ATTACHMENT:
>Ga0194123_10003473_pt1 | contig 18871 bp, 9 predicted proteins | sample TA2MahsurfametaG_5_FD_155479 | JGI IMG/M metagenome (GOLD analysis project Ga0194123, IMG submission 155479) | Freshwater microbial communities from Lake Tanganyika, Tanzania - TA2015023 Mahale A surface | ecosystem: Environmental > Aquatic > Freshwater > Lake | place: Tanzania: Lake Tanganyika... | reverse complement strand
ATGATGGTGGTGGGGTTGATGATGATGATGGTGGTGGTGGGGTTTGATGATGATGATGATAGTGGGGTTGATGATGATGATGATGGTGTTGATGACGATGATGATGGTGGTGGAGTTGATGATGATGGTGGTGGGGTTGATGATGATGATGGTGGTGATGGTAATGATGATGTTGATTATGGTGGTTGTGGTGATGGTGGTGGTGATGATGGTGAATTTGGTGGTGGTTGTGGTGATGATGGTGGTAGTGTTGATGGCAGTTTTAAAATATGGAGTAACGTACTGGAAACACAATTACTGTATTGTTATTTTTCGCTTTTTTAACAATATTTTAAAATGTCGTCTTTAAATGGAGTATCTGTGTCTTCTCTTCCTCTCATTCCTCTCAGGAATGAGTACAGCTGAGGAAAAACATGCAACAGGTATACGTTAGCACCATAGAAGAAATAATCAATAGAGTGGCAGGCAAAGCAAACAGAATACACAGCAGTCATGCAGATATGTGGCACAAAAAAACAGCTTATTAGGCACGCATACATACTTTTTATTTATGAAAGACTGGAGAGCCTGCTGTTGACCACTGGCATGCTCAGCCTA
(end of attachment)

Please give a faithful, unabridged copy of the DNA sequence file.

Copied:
>Ga0194123_10003473_pt1 | contig 18871 bp, 9 predicted proteins | sample TA2MahsurfametaG_5_FD_155479 | JGI IMG/M metagenome (GOLD analysis project Ga0194123, IMG submission 155479) | Freshwater microbial communities from Lake Tanganyika, Tanzania - TA2015023 Mahale A surface | ecosystem: Environmental > Aquatic > Freshwater > Lake | place: Tanzania: Lake Tanganyika... | reverse complement strand
ATGATGGTGGTGGGGTTGATGATGATGATGGTGGTGGTGGGGTTTGATGATGATGATGATAGTGGGGTTGATGATGATGATGATGGTGTTGATGACGATGATGATGGTGGTGGAGTTGATGATGATGGTGGTGGGGTTGATGATGATGATGGTGGTGATGGTAATGATGATGTTGATTATGGTGGTTGTGGTGATGGTGGTGGTGATGATGGTGAATTTGGTGGTGGTTGTGGTGATGATGGTGGTAGTGTTGATGGCAGTTTTAAAATATGGAGTAACGTACTGGAAACACAATTACTGTATTGTTATTTTTCGCTTTTTTAACAATATTTTAAAATGTCGTCTTTAAATGGAGTATCTGTGTCTTCTCTTCCTCTCATTCCTCTCAGGAATGAGTACAGCTGAGGAAAAACATGCAACAGGTATACGTTAGCACCATAGAAGAAATAATCAATAGAGTGGCAGGCAAAGCAAACAGAATACACAGCAGTCATGCAGATATGTGGCACAAAAAAACAGCTTATTAGGCACGCATACATACTTTTTATTTATGAAAGACTGGAGAGCCTGCTGTTGACCACTGGCATGCTCAGCCTA